According to the EU, Facebook said that the social network could not link the profiles of users on WhatsApp and Facebook, which has over one billion users.
The Commission after conducting an investigation said that 'the technical possibility of automatically matching Facebook and WhatsApp users' identities already existed in 2014, and that Facebook staff were aware of such a possibility.”
In a statement released by the European Union’s antitrust chief, Margrethe Vestager, she said:
'Today’s decision sends a clear signal to companies that they must comply with all aspects of E.U. merger rules. And it imposes a proportionate and deterrent fine on Facebook. The commission must be able to take decisions about mergers’ effects on competition in full knowledge of accurate facts.'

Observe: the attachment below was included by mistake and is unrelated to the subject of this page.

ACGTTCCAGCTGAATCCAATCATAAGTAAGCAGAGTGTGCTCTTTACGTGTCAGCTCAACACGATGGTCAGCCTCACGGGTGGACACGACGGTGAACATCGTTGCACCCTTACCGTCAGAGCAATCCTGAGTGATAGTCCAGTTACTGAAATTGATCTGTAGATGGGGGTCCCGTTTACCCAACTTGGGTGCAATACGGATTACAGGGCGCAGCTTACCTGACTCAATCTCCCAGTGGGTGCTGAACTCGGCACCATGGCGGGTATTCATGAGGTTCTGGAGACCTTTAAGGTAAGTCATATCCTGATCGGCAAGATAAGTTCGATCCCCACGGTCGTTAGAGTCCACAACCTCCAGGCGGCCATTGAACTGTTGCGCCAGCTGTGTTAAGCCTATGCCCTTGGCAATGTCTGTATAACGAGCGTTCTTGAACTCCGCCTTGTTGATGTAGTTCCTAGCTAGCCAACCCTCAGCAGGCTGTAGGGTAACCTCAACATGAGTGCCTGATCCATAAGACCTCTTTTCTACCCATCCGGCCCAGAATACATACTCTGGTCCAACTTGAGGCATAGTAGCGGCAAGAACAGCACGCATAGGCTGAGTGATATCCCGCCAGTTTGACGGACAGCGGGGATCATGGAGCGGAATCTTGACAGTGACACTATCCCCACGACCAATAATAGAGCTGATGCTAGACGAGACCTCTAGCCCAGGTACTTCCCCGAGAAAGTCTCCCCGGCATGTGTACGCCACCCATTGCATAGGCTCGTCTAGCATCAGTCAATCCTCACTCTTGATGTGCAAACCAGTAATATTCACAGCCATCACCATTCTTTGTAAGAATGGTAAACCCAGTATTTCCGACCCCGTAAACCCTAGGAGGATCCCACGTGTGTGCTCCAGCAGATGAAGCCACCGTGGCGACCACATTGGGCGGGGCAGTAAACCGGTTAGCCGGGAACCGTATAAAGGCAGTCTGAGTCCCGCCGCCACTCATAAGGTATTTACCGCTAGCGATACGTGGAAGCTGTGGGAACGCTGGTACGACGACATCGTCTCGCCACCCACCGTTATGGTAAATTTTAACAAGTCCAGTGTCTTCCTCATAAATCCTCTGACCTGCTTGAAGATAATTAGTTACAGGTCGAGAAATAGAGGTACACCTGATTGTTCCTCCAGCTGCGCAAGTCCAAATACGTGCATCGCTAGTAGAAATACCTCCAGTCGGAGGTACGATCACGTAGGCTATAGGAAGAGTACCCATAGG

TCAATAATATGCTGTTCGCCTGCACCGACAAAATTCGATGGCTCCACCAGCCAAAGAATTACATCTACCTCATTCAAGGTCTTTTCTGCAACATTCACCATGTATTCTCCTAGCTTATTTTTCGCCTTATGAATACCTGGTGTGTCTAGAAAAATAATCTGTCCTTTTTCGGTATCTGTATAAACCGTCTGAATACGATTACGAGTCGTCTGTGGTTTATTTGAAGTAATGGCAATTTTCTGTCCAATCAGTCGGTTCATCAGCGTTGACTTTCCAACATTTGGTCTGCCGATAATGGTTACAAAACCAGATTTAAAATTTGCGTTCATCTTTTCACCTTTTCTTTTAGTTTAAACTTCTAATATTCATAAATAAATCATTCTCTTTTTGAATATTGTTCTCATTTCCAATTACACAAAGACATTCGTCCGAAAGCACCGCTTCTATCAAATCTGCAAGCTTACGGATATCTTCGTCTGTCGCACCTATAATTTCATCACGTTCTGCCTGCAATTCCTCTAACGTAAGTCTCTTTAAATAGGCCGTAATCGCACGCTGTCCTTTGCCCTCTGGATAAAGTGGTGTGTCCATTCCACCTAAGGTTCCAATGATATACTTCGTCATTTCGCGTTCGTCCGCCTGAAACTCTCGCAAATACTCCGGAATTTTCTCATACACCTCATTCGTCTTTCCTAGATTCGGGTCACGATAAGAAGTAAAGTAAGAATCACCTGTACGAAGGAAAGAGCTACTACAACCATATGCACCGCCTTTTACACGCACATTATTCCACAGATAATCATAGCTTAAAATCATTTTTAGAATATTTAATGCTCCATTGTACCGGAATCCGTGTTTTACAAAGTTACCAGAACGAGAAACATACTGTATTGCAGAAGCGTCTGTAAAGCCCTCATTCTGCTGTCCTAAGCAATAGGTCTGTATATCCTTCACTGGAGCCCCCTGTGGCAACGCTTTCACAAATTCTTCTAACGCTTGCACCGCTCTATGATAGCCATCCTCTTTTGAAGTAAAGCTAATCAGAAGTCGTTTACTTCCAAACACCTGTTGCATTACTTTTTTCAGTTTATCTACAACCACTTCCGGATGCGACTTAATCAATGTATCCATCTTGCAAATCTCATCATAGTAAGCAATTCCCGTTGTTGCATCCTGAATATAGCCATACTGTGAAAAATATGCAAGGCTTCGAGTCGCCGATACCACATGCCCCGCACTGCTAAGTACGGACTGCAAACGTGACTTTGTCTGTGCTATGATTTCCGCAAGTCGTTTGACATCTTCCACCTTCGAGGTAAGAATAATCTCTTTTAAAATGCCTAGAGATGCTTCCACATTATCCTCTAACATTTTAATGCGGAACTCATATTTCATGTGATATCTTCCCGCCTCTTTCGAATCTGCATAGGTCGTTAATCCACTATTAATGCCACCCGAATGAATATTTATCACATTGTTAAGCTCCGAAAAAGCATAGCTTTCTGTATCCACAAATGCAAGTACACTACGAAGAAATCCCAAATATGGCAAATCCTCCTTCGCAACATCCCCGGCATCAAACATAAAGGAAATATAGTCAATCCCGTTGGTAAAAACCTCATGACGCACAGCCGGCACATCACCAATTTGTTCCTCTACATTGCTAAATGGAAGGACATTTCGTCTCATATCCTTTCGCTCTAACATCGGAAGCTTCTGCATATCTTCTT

In response to the fine, Facebook said it “acted in good faith” during its interactions with the European Commission, and that it “sought to provide accurate information at every turn.”
The statement added that ''the errors we made in our 2014 filings were not intentional and the Commission has confirmed that they did not impact the outcome of the merger review.
'Today’s announcement brings this matter to a close''
The EU sanction comes days after Facebook received a 150,000-euro fine on Tuesday by a French data watchdog for failing to prevent its users’ data being accessed by advertisers and
Last week the Italian antitrust authorities levied a 3 million-euro fine on WhatsApp for allegedly obliging users to agree to share their personal data with Facebook